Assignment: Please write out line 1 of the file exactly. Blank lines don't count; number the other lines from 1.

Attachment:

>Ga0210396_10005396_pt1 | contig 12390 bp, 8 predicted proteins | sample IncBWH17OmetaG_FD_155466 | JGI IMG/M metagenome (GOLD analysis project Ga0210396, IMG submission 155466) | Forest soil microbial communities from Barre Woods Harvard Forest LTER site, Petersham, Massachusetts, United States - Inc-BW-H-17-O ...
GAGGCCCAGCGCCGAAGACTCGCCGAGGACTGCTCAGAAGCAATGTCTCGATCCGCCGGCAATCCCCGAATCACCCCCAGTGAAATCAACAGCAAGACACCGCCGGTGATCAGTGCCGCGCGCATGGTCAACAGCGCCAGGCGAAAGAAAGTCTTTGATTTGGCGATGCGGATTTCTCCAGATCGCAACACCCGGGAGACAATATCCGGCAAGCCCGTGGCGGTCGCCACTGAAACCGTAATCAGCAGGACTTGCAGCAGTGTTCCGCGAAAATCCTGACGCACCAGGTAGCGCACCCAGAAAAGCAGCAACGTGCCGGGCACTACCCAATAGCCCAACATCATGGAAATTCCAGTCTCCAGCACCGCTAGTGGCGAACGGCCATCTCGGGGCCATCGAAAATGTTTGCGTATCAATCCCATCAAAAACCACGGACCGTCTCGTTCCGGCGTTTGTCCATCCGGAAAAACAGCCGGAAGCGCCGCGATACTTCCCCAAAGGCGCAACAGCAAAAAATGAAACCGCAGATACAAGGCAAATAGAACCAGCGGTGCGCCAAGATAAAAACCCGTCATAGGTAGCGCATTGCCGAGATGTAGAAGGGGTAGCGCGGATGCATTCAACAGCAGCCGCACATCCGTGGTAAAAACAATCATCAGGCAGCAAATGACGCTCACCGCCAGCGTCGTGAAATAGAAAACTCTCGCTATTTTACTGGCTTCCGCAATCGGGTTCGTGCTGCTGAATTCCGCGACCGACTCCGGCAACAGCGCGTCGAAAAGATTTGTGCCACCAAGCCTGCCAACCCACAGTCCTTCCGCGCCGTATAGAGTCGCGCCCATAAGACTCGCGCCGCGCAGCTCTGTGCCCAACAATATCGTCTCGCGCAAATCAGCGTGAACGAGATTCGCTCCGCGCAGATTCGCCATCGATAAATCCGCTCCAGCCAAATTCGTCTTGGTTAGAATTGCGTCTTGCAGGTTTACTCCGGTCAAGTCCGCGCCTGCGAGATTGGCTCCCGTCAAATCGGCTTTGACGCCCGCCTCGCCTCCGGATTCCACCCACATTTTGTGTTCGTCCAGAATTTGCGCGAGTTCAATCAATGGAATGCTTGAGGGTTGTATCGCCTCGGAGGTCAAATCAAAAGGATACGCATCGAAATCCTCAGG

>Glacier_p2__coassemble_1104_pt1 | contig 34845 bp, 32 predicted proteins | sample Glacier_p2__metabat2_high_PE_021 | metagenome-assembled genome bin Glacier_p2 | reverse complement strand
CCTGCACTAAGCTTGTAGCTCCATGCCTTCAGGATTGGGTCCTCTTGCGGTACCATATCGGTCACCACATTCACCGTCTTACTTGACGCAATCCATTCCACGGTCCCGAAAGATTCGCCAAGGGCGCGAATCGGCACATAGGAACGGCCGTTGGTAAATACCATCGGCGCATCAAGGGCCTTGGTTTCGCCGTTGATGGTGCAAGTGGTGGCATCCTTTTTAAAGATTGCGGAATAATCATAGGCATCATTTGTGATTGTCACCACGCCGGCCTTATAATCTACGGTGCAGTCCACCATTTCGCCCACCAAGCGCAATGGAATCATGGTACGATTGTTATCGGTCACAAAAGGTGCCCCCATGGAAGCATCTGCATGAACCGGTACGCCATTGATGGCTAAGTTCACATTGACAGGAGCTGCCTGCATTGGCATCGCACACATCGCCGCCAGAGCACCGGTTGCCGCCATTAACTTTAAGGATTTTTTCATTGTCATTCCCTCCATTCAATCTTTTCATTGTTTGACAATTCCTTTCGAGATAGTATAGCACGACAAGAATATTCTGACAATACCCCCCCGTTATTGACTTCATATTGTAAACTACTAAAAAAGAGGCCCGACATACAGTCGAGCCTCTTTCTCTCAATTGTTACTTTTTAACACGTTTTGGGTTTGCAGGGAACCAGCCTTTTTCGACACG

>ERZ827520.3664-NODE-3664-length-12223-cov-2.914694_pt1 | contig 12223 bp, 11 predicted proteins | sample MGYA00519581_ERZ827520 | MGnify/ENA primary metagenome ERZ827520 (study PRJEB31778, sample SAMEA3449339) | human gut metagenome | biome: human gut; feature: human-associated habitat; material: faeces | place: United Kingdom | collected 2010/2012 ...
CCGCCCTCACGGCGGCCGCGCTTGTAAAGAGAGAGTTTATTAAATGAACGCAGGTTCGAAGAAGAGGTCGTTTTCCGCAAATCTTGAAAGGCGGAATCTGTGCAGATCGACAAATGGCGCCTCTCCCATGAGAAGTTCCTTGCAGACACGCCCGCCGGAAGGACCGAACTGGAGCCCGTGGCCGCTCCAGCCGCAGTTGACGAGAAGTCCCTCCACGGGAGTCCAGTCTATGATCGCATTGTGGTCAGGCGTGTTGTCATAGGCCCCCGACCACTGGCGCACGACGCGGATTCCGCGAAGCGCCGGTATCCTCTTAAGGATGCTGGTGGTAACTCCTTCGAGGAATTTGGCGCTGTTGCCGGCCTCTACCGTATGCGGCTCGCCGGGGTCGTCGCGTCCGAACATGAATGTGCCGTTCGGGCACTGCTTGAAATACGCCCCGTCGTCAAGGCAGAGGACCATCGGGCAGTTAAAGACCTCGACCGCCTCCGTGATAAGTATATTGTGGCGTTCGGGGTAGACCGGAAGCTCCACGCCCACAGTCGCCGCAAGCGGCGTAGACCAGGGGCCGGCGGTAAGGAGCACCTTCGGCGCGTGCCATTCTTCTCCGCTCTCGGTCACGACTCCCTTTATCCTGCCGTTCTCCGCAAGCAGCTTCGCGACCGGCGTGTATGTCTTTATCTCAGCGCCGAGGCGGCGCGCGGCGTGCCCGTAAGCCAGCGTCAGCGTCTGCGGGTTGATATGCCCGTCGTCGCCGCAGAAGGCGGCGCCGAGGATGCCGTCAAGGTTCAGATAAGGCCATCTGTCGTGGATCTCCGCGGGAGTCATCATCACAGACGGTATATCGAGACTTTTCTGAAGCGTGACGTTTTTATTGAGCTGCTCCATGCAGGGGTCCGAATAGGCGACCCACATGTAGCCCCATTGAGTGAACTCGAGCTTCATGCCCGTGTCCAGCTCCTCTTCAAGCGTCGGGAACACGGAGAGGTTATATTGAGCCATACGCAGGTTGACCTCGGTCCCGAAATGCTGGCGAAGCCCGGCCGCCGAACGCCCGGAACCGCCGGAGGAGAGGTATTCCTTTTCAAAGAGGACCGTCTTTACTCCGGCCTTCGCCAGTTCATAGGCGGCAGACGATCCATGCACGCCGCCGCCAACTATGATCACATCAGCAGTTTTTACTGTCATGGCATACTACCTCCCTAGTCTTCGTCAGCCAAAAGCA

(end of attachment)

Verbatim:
>Ga0210396_10005396_pt1 | contig 12390 bp, 8 predicted proteins | sample IncBWH17OmetaG_FD_155466 | JGI IMG/M metagenome (GOLD analysis project Ga0210396, IMG submission 155466) | Forest soil microbial communities from Barre Woods Harvard Forest LTER site, Petersham, Massachusetts, United States - Inc-BW-H-17-O ...